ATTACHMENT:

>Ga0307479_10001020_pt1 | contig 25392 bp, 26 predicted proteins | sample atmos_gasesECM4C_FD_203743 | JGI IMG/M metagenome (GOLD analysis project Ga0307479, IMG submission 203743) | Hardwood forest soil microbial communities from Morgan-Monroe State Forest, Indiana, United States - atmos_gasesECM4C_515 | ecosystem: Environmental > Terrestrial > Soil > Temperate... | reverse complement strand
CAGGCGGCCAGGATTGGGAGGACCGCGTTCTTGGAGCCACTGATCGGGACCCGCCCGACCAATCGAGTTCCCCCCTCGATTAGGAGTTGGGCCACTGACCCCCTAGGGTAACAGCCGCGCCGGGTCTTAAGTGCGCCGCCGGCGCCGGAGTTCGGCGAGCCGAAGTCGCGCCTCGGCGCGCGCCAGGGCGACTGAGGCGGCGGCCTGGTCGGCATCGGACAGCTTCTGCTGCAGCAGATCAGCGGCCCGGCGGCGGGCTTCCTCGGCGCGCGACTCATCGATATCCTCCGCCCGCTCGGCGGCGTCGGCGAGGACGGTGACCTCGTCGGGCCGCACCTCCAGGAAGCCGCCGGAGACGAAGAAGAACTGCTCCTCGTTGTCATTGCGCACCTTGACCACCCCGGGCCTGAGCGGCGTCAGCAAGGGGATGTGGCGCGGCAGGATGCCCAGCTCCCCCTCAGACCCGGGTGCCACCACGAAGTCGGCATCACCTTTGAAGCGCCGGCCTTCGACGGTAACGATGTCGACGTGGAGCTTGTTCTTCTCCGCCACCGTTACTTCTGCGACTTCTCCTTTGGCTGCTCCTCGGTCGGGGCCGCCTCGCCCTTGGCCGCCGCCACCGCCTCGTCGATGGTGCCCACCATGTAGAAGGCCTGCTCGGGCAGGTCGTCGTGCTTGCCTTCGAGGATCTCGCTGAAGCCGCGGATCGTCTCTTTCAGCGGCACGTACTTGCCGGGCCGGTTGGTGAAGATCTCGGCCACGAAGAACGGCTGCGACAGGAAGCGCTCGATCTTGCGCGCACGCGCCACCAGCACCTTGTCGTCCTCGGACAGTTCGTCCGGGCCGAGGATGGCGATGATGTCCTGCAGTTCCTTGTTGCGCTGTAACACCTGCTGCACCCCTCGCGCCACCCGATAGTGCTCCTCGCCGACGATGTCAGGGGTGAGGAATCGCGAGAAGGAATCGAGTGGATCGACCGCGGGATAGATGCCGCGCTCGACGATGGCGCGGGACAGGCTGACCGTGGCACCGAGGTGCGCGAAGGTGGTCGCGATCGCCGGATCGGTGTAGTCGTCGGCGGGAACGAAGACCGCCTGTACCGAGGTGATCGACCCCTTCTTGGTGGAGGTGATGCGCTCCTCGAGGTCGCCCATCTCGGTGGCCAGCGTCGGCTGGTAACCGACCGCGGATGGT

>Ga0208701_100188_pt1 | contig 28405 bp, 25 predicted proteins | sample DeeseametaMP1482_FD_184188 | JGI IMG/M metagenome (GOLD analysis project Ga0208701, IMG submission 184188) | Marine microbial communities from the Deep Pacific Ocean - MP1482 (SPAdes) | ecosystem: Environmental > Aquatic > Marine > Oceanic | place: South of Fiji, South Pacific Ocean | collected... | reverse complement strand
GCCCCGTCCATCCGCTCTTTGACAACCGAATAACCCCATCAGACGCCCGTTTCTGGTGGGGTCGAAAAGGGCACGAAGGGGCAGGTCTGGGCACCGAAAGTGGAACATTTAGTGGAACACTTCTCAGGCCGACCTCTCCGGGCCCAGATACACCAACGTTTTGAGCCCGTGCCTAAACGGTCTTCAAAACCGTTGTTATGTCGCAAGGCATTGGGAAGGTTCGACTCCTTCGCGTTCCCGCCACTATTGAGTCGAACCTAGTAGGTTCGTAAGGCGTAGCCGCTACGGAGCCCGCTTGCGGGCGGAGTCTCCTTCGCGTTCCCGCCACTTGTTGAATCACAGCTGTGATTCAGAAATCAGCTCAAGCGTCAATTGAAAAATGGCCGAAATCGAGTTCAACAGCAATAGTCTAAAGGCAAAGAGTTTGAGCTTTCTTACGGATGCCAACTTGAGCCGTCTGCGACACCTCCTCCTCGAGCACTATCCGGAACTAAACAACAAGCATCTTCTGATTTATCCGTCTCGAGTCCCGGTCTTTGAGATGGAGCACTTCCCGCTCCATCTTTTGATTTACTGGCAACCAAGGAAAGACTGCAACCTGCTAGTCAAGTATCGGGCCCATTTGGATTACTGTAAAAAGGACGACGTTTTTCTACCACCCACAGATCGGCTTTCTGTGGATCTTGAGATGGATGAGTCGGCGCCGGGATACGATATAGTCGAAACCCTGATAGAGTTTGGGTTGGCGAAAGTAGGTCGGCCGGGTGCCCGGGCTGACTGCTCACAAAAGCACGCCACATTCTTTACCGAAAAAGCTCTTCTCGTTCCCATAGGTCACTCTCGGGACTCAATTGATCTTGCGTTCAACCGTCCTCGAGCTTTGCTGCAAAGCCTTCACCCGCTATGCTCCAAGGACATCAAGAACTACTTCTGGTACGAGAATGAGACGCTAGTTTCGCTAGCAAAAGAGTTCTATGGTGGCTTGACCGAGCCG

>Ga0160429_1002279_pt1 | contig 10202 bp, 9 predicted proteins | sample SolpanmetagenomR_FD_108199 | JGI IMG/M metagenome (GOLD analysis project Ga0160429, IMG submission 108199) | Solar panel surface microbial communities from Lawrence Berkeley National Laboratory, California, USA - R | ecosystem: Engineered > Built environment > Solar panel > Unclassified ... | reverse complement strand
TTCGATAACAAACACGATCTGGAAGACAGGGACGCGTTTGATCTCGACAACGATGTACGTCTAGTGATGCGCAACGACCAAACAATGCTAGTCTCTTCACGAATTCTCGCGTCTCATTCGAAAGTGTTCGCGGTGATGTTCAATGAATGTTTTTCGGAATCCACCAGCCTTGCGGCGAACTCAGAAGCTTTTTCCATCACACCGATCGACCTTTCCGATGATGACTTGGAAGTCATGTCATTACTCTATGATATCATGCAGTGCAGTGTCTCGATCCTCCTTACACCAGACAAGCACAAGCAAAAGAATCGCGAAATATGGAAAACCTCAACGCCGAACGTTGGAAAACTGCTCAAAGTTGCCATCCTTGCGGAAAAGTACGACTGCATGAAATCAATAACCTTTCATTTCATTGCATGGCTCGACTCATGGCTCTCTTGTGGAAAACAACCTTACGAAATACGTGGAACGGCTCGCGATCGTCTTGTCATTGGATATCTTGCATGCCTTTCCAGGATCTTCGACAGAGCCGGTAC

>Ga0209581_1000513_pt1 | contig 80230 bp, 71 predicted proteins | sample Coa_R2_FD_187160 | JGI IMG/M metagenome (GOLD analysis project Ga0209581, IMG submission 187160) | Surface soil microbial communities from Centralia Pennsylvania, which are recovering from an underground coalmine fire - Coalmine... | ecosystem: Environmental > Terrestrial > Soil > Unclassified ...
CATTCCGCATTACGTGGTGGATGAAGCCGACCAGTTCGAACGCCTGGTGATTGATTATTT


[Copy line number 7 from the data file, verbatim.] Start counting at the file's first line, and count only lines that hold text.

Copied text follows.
>Ga0209581_1000513_pt1 | contig 80230 bp, 71 predicted proteins | sample Coa_R2_FD_187160 | JGI IMG/M metagenome (GOLD analysis project Ga0209581, IMG submission 187160) | Surface soil microbial communities from Centralia Pennsylvania, which are recovering from an underground coalmine fire - Coalmine... | ecosystem: Environmental > Terrestrial > Soil > Unclassified ...